Once the Cathedral is completed Vince wakes up and finds Katherine("K") at his door wanting to discuss things with him. Catherine with a C appears in his apartment. Things go real bad and the younger Catherine ends up impaled on a kitchen knife. Then it leads to a stage where you must guide K through while a monstrous version of C chases you both. This was a great twist on the mechanics and would have suited for a wonderful finale! However this is actually relatively far from the end. The next day, or rather the same day since it all turns out to be a dream, K wakes Vince up and breaks up with him. She has no memory of his dream, nor knows anything about C other than Vince was cheating on her with someone. I thought that this would have been a great, albeit, sobering ending. Since it was said that those who reach the top get a wish, I figured Vince's wish was that C never existed. That would be that. Tie up a few loose ends and roll credits.

Unfortunately that's not how things play out. Vince goes a bit crazy after this. Which is sensible. His girl friend just broke up with him, the girl that he was seeing every night doesn't exist, and not to mention he never seemed like he was altogether emotionally stable. During this day of freaking out there is a scene with the Bartender, Boss, where it is revealed that Boss is actually the boss behind all the events of the nightmares. Something that's an obvious twist from early on. At first this point is glazed over by Vincent and I thought that would be a good way to leave it. Have the protagonist too drunk and damaged to realize the origin of his woes is right in front of him and go on. This also isn't the case. Boss continues to expound that C is actually a succubus and can only be seen by Vince, him, and non-mortals. Vincent then decides that he shall take up arms and bring down that whole system, essentially saving the human race from a terrible block pushing nightmare prison.

This is lazy, trite writing. It takes a great story about infallibility, the nature of adulthood, and love, and turns it into a story about saving humankind from a great injustice. Not everything has to end in a "save the world" plot. Nor does every single aspect of a fictional world have to be explained. Having C be some supernatural force is so boring and banal. It leaves no mystery to her. No allure. Maybe she was just a crazy co-dependent with an unfortunate past? Nope! She's a 100% succubus sent to make Vincent cheat on his girlfriend. Now let's go beat the entities that are responsible for this since we obviously can't release this without having the main character be super empowered and take out the bad guys! That is immature story telling. It shouldn't matter how and why cheating men have to endure the nightmares. The rumors alone are enough of a back story. The main character doesn't have to be the all-conquering hero of absolute justice by the end. It's alright if a character has a bittersweet outcome (Honestly neither K nor C were good fits for Vincie-boy.) Explaining it is akin to explaining the laws of gravity in a crime drama set on Earth, then going after a dastardly personification of said fundamental force because the victim's were being thrown from roof tops. This is a notion that I'm not particularly against, it is just used it just about every form of media targeted at the demographic that I happen to be a part of and I'm just plain sick of it. (EDIT: How could I forgot this little jewel!) The worst thing about the story, that really pissed me off when I heard it, was how the writers bluntly said they were "masterful" when Trish is telling you about the nature of story at the end. Talk about arrogant bullshit. Really? Guys? Really? You're really going to say that unironically after such a cliche plot twist? *grumble grumble*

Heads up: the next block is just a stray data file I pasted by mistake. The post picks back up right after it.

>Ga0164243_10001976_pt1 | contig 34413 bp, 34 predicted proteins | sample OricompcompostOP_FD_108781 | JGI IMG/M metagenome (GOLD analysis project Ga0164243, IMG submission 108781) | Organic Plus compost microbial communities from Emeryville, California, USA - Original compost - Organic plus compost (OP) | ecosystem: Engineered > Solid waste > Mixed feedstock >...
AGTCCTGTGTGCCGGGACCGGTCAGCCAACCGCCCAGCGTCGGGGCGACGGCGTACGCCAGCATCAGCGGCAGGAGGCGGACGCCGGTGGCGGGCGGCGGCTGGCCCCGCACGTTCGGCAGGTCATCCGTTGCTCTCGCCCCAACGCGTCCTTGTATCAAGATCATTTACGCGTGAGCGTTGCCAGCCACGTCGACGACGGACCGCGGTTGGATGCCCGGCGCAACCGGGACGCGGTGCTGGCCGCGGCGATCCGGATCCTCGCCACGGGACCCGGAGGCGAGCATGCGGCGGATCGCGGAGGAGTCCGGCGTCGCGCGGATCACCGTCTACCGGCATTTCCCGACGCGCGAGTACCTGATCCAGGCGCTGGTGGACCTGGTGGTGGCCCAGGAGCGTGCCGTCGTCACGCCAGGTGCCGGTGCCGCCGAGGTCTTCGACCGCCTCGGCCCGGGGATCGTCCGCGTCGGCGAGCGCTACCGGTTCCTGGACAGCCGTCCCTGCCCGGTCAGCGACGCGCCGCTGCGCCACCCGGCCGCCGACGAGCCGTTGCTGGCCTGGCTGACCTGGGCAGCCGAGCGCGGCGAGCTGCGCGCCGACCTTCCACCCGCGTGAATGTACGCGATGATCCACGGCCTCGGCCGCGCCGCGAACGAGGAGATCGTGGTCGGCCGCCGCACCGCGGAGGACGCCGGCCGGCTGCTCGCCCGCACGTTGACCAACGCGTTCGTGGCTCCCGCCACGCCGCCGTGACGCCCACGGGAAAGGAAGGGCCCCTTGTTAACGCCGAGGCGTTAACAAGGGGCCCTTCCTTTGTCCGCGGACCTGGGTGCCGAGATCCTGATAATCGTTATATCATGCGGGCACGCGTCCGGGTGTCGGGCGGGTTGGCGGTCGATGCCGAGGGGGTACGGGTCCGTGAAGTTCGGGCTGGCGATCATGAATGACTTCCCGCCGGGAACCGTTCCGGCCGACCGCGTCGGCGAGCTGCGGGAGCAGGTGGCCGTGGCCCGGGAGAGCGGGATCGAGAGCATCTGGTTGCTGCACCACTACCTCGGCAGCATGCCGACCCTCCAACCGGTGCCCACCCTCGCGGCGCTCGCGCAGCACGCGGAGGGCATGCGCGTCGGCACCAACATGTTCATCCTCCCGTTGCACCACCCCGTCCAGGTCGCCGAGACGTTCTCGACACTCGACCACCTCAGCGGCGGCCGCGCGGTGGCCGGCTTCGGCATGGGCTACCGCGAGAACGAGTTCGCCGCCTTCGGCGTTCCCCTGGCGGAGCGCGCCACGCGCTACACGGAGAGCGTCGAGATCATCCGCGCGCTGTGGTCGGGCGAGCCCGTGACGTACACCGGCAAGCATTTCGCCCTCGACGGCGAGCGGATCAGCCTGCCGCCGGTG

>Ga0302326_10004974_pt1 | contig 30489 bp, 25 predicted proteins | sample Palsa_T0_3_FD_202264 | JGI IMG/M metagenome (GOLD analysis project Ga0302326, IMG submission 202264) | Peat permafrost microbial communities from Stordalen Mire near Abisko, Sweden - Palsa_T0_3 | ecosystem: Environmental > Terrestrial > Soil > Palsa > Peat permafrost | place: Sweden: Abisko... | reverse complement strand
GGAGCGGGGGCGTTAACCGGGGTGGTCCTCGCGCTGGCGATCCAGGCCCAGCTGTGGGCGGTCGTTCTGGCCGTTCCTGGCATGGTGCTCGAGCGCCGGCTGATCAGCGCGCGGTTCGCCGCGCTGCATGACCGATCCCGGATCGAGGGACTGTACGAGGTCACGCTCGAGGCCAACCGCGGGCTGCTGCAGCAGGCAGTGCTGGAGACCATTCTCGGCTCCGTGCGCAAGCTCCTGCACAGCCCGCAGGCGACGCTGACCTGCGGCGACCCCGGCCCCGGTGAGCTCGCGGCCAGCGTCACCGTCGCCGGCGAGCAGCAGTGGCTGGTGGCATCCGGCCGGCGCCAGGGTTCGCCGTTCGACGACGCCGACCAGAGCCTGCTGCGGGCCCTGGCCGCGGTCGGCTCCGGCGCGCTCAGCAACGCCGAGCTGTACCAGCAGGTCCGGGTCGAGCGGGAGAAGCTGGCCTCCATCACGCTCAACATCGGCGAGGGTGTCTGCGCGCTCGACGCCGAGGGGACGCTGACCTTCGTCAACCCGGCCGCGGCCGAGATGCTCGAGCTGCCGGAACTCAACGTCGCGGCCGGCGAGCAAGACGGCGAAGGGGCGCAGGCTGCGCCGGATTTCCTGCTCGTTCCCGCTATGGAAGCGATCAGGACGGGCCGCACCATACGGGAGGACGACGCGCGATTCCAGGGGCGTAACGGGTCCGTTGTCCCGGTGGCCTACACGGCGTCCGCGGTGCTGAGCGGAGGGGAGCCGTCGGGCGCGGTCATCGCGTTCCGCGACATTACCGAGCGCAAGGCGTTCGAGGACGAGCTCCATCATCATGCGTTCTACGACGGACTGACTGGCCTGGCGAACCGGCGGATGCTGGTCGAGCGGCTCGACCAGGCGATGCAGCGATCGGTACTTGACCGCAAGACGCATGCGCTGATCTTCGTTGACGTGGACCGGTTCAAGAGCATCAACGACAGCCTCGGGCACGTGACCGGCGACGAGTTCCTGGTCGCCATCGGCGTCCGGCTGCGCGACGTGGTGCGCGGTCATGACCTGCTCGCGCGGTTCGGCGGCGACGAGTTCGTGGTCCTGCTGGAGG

It's common knowledge that this game was developed by the team that made Persona 4. While that game took no simple effort to explain it's story to you, it's an SMT game. What happens at the end of Persona 4 makes sense for nature of spiritual/paranormal beings in the SMT universe. The team did not distance themselves enough from working within that canon when writing Catherine. It might as well be another game under the SMT umbrella.